Interfaces such as grain boundaries are ubiquitous in crystalline materials and have provided a fertile area of research over decades. Their importance stems from the numerous critical phenomena associated with them, such as grain boundary sliding, migration, and interaction with other defects, that govern the mechanical properties of materials. Although these crystalline interfaces exhibit small out-of-plane fluctuations, statistical thermodynamics of membranes has been effectively used to extract relevant physical quantities such as the interface free energy, grain boundary stiffness, and interfacial mobility. In this perspective, we advance the viewpoint that thermal fluctuations of crystalline interfaces can serve as a computational microscope for gaining insights into the thermodynamic and kinetic properties of grain boundaries and present a rich source of future study.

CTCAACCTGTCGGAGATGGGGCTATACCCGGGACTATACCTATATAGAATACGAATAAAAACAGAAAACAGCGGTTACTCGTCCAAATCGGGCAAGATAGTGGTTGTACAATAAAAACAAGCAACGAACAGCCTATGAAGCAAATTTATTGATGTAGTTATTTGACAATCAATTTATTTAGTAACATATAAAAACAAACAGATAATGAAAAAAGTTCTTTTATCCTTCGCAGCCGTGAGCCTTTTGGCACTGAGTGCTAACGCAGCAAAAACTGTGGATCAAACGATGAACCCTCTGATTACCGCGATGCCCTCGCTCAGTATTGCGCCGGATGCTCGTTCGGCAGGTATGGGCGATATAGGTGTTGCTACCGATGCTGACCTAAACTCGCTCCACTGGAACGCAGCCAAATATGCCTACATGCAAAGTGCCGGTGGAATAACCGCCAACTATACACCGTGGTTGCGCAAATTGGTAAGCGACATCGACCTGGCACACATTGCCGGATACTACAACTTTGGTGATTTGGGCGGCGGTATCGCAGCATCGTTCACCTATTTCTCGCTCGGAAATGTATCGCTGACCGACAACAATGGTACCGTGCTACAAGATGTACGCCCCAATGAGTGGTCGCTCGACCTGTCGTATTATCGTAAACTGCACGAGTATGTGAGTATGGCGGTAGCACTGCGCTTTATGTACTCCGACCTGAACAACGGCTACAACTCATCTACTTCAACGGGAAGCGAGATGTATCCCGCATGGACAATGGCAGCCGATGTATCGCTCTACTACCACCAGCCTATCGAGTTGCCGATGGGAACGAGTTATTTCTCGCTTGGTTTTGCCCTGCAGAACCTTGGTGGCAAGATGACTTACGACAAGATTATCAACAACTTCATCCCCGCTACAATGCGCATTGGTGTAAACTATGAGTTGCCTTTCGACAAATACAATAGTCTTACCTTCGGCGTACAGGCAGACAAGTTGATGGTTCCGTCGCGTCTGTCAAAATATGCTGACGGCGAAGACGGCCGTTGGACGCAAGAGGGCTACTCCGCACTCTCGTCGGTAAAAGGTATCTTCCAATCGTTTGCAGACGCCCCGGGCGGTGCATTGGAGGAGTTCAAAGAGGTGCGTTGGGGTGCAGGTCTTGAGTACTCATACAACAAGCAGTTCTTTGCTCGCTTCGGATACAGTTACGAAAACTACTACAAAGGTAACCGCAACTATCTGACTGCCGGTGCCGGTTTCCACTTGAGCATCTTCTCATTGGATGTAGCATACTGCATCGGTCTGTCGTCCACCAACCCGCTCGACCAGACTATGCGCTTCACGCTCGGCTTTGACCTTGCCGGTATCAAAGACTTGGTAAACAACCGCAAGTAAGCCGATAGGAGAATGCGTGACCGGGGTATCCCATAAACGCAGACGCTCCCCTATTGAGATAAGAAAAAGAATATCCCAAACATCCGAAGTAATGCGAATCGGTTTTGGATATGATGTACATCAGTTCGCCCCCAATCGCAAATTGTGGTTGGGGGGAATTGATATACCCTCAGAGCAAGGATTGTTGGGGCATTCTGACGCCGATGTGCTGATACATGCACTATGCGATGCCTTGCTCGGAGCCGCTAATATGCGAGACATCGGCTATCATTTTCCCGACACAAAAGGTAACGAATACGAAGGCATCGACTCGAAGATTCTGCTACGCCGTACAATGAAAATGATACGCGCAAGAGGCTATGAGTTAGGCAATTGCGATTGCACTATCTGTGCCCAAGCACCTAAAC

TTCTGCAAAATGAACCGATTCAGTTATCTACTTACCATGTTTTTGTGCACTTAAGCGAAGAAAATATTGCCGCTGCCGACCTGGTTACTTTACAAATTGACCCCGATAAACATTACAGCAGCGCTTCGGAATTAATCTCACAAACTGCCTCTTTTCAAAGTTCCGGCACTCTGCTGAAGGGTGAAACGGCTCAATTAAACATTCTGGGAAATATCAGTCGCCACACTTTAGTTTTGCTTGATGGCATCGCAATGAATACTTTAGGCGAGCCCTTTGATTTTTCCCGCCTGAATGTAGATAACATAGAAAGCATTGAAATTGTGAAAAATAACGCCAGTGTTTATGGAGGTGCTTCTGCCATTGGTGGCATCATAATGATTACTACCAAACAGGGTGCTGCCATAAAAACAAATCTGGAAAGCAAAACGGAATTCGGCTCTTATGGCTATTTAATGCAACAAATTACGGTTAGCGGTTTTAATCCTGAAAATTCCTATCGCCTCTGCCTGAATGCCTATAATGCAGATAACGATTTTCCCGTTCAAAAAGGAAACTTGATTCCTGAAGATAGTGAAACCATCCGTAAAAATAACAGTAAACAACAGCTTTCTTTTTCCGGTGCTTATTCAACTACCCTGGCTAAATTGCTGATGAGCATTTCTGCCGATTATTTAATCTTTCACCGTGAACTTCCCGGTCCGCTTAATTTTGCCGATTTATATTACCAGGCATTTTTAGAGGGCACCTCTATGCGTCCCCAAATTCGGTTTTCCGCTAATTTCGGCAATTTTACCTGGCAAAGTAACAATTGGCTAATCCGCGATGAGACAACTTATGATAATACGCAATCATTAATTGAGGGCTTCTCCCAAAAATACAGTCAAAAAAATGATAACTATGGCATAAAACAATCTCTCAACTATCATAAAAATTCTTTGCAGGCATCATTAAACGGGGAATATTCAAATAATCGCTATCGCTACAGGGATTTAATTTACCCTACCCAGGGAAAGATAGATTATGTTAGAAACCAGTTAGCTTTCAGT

Thermal Fluctuations as a Computational Microscope for Studying Crystalline Interfaces: A Mechanistic Perspective
University of Houston,
Houston, TX 77204
Contributed by the Applied Mechanics Division of ASME for publication in the JOURNAL OF APPLIED MECHANICS. Manuscript received September 5, 2017; final manuscript received September 8, 2017; published online September 22, 2017. Editor: Yonggang Huang.
Chen, D., and Kulkarni, Y. (September 22, 2017). "Thermal Fluctuations as a Computational Microscope for Studying Crystalline Interfaces: A Mechanistic Perspective." ASME. J. Appl. Mech. December 2017; 84(12): 121001. https://doi.org/10.1115/1.4037885
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